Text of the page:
A quick lunch in Kyoto’s most gaudy, quasi-English townhouse decorated lunchroom later we made our way through the park and yet another temple complex, this one awash with stalls for trinkets and fried squid balls, we escaped the throng near the Shijo bridge, crossing which lead us to the central Kyoto shopping area. The atmosphere is distinctly different from Tokyo’s and had more than a little of the Camden/Oxford Street about it, with its smattering of department stores and many low shops with two arcades. It was now around 2 in the afternoon and despite a nagging feeling of cynicism I tried a single electronics store to see if the Nintendo Wii, which was launched on this day, was available. Unsurprisingly it wasn’t. My initial thought of maybe Nintendo’s home turf having a dearth of them available were as naïve and idiotic as I had suspected. Thus ended my quest for the Wii as Kyoto has many more interesting sights to see without wasting time trawling through shopping centers in search for a toy. I’ll get me one when they are in more plentiful supply.

After a bit more shopping we arrived back at the ryoukan style hotel at around 4 and had a much needed rest before the bountiful dinner a little later on in the evening. Though usually ryoukans offer dinner in the bedroom this one didn’t, which was probably best as the self-fried meat would have stunk up the room as happened on previous trips elsewhere. Sleeping on tatami and futons is very comfortable so we partook of that pleasure pretty early. The route we walked is a good full day’s worth of sightseeing.

The next day we foolishly decided to walk to Nijo Castle. One of the maps we found was deceivingly simplistic and the brisk walk we expected quickly turned into a two hour slog through surprisingly chilly winds. We walked along streets amazingly wide, at least 8 lanes, which isn’t something you see much in Tokyo. When we finally arrived at the castle we followed the signboarded walking route around and through the many buildings and onto the walls and foundations. Ancient Japanese architecture is always a splendid sight but they do have a different way of looking at historical things. Whereas in the west a building is only as ancient as its bricks and mortar in Japan they rebuild things often but, as long as there is something original in there, like thousand-year old soup, it is still considered ancient. Inside the shogun’s quarters were sill many old screens and fantastically designed squeaky floorboards, to detect creeping and uninvited guests, but occasionally some obviously new wood or freshly painted walls broke the illusion somewhat. Do not be put off by this as the effect is still amazing. Especially the intricate gardens were a delight with the many precisely placed boulders and little bridges, but also the vast lawns by this time covered with fallen yellow Ginko leaves.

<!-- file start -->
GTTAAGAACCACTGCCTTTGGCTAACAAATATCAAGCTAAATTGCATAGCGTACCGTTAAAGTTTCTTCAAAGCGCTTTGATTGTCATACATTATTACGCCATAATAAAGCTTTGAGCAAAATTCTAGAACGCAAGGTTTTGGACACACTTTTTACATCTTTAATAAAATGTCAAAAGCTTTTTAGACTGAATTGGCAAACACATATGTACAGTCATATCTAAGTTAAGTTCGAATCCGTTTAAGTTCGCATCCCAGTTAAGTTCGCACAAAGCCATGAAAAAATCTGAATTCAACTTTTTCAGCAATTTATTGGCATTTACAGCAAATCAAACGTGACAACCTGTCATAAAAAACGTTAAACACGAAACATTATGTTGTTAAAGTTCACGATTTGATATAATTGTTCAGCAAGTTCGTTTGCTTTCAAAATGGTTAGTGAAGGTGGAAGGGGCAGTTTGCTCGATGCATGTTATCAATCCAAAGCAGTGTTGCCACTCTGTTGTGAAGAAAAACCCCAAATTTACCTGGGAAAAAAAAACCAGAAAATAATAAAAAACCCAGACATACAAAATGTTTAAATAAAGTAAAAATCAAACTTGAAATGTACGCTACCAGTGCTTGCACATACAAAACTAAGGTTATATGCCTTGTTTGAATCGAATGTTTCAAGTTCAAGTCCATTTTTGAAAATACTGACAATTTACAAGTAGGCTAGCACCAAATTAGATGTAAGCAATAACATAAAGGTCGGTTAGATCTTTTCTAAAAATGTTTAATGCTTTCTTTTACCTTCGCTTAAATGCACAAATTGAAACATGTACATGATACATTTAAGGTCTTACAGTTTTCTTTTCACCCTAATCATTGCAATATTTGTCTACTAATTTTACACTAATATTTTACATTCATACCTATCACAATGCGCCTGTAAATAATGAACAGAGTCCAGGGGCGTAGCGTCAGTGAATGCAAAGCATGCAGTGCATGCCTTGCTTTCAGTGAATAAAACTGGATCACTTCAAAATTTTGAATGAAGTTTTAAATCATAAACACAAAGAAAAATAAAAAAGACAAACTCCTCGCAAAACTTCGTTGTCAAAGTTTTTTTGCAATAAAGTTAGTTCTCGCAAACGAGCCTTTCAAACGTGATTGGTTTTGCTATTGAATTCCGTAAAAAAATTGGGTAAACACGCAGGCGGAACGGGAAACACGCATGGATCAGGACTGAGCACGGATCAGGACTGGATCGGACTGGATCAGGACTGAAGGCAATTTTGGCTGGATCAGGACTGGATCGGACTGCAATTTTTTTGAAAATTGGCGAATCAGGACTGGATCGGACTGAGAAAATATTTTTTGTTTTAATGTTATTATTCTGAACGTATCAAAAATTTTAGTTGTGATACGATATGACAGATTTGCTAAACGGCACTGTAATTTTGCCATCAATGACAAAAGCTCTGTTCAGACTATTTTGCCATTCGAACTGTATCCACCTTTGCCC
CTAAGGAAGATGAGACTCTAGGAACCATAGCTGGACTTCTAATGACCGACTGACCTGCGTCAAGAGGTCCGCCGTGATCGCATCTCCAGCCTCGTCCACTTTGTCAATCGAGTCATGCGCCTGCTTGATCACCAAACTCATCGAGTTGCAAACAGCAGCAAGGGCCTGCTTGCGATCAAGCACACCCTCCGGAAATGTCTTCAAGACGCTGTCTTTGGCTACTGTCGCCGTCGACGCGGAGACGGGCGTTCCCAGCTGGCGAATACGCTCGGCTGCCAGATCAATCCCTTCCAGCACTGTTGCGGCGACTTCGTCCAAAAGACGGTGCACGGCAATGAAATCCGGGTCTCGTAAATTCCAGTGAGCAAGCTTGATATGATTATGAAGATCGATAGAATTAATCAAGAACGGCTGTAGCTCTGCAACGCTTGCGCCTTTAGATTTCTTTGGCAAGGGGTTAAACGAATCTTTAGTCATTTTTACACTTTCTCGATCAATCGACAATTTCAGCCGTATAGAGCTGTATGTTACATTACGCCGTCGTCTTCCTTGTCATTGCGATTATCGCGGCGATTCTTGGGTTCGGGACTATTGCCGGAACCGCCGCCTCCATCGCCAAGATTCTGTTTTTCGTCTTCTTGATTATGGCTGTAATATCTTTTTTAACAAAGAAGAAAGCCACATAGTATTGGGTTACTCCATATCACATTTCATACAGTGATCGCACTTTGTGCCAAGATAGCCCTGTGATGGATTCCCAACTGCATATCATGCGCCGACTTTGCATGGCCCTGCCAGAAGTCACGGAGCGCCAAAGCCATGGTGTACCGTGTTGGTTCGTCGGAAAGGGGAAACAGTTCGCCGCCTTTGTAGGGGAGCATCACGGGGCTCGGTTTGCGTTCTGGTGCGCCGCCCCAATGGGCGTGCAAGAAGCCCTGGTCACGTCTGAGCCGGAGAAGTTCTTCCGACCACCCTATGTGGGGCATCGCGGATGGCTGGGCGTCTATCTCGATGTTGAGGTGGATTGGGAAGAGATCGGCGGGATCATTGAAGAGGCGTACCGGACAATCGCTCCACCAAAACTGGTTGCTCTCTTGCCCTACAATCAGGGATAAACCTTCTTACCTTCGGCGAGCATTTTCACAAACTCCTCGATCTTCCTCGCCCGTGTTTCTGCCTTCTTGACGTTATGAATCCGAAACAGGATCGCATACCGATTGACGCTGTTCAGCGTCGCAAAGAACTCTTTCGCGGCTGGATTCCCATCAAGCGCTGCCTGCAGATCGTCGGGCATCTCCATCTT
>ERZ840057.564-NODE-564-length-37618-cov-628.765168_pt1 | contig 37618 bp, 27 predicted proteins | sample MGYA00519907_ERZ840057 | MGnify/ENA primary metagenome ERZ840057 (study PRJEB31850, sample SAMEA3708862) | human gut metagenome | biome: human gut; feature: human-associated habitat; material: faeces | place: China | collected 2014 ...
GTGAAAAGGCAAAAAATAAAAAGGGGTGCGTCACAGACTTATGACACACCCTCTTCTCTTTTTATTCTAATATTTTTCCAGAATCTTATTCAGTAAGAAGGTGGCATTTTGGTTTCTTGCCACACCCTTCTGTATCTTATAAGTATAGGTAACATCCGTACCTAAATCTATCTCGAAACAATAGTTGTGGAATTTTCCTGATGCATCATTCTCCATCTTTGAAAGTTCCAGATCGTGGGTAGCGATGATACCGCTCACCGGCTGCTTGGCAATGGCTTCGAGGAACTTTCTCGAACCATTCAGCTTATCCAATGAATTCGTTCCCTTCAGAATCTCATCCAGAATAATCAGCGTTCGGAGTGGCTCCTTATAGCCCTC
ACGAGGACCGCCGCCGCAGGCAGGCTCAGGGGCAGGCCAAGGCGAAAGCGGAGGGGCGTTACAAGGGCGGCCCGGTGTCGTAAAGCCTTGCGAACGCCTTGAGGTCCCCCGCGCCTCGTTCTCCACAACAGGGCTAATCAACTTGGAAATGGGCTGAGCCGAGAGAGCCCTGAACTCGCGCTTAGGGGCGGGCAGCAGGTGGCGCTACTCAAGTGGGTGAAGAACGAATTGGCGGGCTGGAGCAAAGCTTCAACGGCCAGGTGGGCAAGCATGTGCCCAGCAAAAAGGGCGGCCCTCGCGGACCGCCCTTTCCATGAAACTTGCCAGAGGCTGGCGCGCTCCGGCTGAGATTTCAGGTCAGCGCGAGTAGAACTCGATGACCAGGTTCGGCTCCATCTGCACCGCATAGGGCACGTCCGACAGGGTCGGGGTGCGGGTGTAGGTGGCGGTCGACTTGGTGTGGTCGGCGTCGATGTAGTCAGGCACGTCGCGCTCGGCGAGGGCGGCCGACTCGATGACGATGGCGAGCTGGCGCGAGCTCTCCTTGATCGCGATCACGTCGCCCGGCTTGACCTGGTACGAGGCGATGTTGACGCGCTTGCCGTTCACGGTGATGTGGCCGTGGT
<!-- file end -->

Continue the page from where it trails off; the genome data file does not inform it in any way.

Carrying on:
Though we had picked up a better map from a local guest house, we foolishly followed our badly designed map to find the Nishijin Textile Center (sic). After another two hours walk we gave up and decided to have a coffee at the café that advertised its whereabouts with a tiny road sign, which just happened to be located within the Nishijin Textile Center. As we arrived a kimono fashion show was winding down with a throng of bussed-in Chinese taking photographs.
Because we didn’t quite fancy a three hour walk back we took a taxi to Kyoto station which, in daylight, proved to be surprisingly large and modern. I guess we should have known this but we had lazily decided not to do a jot of research or planning before going to Kyoto, but there it is. There is a huge underground mall there and the post office there had the only foreign card ATM we managed to find. Visitors are recommended to take all he money they need from these as we wasted some time looking around for others.

Here there are also many shops to buy your omiyage, the boxes of local delicatessen every Japanese office worker must buy to present to his co-workers. A bit of an annoying task when it’s yours, but a rather nice tradition if you’re on the receiving end. Periods after holidays are always marked by boxes of sweets near the company’s coffee machine.
The late afternoon was spent relaxing in the hotel room drinking the green tea and eating the sweets freely provided. Dinner, again, was in the hotel’s dining rooms and consisted of boiled crab, roasted crab, crab salad, crab rice and a piece of fish.As the old biddy told us “it’s crab tonight” and she wasn’t kidding!